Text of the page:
Michigan Joins New Jersey, Delaware, Nevada In Interstate Poker Compact

May 24, 2022
The Michigan Gaming Control Board has signed an agreement allowing in-state online poker players to compete with players in three other states, regulators announced on Monday.


The Michigan Gaming Control Board (MGCB) has signed an agreement allowing in-state online poker players to compete with players in three other states, regulators announced on Monday (May 23).

The decision will allow players in Michigan to join players from Delaware, Nevada, and New Jersey around a virtual poker table as a member of the multi-state internet gaming agreement (MSIGA).

“By joining, Michigan will almost double the potential pool of participants in multi-state poker games,” MGCB executive director Henry Williams said in a statement.

Michigan first legalized online poker and online casino games in 2019, when it became the sixth state to authorize internet gaming.

Online poker went live alongside sports betting and virtual casino games in January 2021. There are three online poker rooms available in Michigan — PokerStars, BetMGM, and Caesars' World Series of Poker (WSOP).

Language clearly allowing multi-jurisdictional play was omitted from the original internet gaming law signed in December 2019.

Online poker
Poker accounted for just 2.6 percent of total online gaming revenue in the U.S. last year.

But the Michigan legislature passed a follow-up bill one year later to allow the MGCB to join the multi-state jurisdiction internet gaming agreement.

The 2020 legislation limits multi-jurisdictional online play to poker.

The state was accepted into the MSIGA by the other members on April 6. On Monday (May 23), Williams signed off on the deal for Michigan to join the compact.

Delaware and Nevada launched the MSIGA in 2014, with New Jersey joining in May 2018.

“Michigan poker players will enjoy more options and will likely play for bigger money when they can compete against players from other states,” said Senator Curtis Hertel, a Democrat, and sponsor of the 2020 Senate Bill 991.

“I’m glad we were able to make this possible for Michigan poker players,” Hertel said in a statement.

Currently, six states — Delaware, West Virginia, Connecticut, Michigan, Pennsylvania, and New Jersey — have legalized full online gaming, including casino games. Nevada has legalized online poker only.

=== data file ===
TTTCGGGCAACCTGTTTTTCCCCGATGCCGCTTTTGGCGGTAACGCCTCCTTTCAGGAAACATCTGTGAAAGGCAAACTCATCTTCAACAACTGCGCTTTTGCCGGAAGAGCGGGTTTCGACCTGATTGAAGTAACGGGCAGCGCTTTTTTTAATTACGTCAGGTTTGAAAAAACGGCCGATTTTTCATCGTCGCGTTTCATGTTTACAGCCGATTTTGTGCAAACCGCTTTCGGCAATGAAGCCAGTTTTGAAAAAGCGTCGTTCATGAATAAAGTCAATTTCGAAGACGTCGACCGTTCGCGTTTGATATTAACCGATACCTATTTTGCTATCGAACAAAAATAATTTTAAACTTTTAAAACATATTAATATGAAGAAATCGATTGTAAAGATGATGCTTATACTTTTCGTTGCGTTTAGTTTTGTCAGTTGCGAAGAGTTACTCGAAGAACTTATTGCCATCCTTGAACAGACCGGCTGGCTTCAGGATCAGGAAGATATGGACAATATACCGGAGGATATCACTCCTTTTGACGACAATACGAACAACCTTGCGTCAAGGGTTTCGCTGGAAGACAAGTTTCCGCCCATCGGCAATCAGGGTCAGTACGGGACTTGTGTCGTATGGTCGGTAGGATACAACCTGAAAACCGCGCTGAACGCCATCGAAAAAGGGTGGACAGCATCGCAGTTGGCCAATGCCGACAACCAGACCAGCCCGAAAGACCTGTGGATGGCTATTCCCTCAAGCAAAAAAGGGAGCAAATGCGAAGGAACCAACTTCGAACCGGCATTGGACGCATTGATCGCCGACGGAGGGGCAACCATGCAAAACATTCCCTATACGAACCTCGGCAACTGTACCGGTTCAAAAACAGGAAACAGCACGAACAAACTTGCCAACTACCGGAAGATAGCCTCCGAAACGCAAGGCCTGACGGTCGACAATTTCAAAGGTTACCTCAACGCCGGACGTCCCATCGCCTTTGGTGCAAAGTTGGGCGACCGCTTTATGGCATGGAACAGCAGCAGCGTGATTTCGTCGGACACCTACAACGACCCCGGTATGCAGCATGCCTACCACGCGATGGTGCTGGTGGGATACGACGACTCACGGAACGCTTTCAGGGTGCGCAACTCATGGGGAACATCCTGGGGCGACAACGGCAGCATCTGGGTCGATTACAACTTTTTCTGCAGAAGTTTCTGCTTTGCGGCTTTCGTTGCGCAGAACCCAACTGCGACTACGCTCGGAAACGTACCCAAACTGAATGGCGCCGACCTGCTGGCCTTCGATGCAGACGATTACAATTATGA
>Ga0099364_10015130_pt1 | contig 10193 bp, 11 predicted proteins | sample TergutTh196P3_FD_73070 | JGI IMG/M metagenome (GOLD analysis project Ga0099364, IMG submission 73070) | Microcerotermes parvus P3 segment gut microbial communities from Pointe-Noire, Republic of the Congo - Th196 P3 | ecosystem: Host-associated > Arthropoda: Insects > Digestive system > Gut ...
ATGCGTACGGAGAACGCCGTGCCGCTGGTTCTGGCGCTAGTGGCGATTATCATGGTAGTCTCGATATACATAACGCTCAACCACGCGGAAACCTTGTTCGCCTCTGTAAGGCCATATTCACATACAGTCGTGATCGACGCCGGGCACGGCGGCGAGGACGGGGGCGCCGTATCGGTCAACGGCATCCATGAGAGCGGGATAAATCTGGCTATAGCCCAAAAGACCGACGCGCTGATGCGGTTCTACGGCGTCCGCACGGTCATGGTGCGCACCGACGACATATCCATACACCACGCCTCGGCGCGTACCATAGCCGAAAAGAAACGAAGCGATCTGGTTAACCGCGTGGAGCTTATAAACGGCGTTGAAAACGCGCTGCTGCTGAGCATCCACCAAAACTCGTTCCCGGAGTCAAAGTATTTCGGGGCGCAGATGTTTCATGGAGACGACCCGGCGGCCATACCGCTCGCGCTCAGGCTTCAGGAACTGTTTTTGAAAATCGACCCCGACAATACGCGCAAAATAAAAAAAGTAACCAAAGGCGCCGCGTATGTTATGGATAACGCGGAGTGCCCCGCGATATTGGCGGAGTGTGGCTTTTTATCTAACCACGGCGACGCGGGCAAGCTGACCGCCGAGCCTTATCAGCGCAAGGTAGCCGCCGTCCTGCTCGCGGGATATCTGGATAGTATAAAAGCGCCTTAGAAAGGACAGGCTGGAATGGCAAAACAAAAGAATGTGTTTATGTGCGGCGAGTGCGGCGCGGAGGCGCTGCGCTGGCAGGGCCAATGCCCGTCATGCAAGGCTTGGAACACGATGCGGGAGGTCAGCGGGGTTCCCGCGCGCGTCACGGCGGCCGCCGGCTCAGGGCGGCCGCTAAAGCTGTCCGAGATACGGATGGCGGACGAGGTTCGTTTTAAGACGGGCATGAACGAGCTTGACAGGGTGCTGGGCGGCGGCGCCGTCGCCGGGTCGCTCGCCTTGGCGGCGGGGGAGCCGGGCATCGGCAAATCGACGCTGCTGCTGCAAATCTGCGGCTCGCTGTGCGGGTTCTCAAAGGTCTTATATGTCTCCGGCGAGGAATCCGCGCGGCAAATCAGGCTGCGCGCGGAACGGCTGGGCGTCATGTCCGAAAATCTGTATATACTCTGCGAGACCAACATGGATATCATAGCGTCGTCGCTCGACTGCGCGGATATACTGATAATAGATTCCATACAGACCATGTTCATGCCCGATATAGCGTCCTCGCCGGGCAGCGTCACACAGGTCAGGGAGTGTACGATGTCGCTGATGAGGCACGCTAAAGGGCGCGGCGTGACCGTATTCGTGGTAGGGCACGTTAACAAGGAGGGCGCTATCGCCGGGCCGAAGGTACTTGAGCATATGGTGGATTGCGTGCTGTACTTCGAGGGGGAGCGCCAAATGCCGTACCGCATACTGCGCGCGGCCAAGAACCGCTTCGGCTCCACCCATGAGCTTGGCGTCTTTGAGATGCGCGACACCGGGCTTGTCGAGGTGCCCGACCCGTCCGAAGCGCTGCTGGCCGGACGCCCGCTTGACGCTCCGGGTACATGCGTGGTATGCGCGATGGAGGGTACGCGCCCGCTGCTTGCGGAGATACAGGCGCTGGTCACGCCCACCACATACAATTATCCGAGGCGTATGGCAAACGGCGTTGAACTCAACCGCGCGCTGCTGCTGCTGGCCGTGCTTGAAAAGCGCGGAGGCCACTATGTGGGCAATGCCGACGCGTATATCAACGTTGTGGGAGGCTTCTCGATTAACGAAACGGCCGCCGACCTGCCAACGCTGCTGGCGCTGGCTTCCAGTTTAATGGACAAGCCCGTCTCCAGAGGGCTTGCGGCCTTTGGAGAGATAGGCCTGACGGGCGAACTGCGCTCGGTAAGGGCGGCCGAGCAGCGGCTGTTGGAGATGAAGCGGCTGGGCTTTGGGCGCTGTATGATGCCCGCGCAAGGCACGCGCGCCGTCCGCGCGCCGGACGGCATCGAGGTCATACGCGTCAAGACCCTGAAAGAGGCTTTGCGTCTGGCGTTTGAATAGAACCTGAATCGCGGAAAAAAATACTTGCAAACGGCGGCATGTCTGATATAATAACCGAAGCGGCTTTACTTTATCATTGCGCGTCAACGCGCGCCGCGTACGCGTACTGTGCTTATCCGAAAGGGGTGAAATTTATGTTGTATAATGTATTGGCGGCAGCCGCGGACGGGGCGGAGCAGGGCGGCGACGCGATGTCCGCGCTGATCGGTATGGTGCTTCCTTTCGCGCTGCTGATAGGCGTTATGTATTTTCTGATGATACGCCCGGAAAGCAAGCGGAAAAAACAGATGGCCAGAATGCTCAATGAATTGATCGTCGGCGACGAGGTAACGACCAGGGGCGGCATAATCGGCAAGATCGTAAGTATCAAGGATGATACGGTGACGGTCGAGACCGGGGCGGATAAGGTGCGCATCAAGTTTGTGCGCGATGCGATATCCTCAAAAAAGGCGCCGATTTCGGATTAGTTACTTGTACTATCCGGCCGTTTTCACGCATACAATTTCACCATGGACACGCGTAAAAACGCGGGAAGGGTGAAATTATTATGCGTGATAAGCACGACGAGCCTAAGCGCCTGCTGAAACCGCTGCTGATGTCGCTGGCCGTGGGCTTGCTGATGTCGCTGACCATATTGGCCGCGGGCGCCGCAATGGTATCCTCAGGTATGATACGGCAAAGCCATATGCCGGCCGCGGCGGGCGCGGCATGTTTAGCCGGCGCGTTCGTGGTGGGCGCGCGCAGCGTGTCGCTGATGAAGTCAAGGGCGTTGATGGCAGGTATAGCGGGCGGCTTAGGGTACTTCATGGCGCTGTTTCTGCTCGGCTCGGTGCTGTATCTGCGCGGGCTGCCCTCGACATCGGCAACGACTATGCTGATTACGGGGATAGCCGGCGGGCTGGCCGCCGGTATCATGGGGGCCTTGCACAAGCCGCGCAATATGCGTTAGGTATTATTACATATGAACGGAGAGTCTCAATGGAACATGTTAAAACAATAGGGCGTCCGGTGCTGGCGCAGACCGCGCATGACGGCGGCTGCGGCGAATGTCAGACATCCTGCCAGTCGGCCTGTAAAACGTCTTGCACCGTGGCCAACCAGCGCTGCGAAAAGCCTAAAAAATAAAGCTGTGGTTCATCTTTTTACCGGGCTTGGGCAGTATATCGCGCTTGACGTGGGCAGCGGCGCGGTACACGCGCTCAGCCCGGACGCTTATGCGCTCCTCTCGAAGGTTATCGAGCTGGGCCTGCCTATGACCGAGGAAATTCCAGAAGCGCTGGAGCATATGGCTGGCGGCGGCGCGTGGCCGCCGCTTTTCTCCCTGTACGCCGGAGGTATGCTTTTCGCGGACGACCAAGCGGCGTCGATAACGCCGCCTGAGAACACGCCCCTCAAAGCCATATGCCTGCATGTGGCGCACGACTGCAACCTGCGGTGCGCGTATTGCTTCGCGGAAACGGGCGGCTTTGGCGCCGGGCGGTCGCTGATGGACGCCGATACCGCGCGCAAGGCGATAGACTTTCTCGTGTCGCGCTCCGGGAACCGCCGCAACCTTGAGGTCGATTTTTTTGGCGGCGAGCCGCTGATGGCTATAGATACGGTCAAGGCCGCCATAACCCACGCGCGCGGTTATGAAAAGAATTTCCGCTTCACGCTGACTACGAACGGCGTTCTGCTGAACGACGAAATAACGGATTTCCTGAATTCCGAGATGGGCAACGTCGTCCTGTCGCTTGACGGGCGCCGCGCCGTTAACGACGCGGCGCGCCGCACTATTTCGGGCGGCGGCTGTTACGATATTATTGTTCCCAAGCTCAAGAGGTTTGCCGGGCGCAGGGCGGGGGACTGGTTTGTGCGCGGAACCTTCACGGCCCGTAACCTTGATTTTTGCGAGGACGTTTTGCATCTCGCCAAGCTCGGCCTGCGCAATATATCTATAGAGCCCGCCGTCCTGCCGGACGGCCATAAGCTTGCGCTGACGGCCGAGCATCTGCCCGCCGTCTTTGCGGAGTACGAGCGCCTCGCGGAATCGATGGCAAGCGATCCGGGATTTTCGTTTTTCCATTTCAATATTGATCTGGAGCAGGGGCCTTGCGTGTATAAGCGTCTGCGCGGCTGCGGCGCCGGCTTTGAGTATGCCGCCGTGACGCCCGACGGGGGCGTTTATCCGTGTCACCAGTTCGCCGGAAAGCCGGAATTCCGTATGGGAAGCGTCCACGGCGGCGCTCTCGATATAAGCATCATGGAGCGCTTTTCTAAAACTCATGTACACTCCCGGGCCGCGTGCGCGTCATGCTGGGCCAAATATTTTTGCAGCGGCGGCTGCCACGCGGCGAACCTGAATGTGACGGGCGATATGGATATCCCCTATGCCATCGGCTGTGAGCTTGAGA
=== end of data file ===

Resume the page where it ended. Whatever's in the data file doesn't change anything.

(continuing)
Poker, unlike sports betting, slot machines, and virtual table games such as blackjack or roulette, is not proving to be a major revenue generator online, accounting for just 2.6 percent of total online gaming in the United States last year, according to VIXIO GamblingCompliance data.

More states may join the interstate compact in the future, but Connecticut and West Virginia have yet to launch poker games and populous Pennsylvania remains on the sidelines.

Whether Pennsylvania joins the poker agreement is a matter that must be moved forward by the governor’s office as it involves a contract with another state, said Douglas Harbach, a spokesman for the Pennsylvania Gaming Control Board.

“We have no information on any change in the status in this matter,” Harbach told VIXIO on Monday.

Although it is now a MSIGA member, the MGCB is still in the process of authorizing platforms to be able to launch multi-state poker. Currently, 888 is the only network powering poker platforms in Nevada, New Jersey, and Delaware on behalf of WSOP and the Delaware Lottery.

According to guidance issued in April, Michigan poker operators meet all conditions and requirements established in the multi-jurisdictional agreement and conduct multi-state poker involving only the jurisdictions in the agreement.

The MGCB must also approve new platforms or platform modifications, new remote gaming systems, and new game software, while any new suppliers used for multi-state poker must obtain internet gaming supplier licenses, including new platform providers, and new vendors may be required to register with regulators.

Technical security standards information plus review and inspection are required for a new data center, and the agency must give written approval for servers capable of receiving wagers located outside Michigan.

New operator or platform provider employees involved in the conduct of multi-state poker also may need to obtain occupational licenses from the MGCB.

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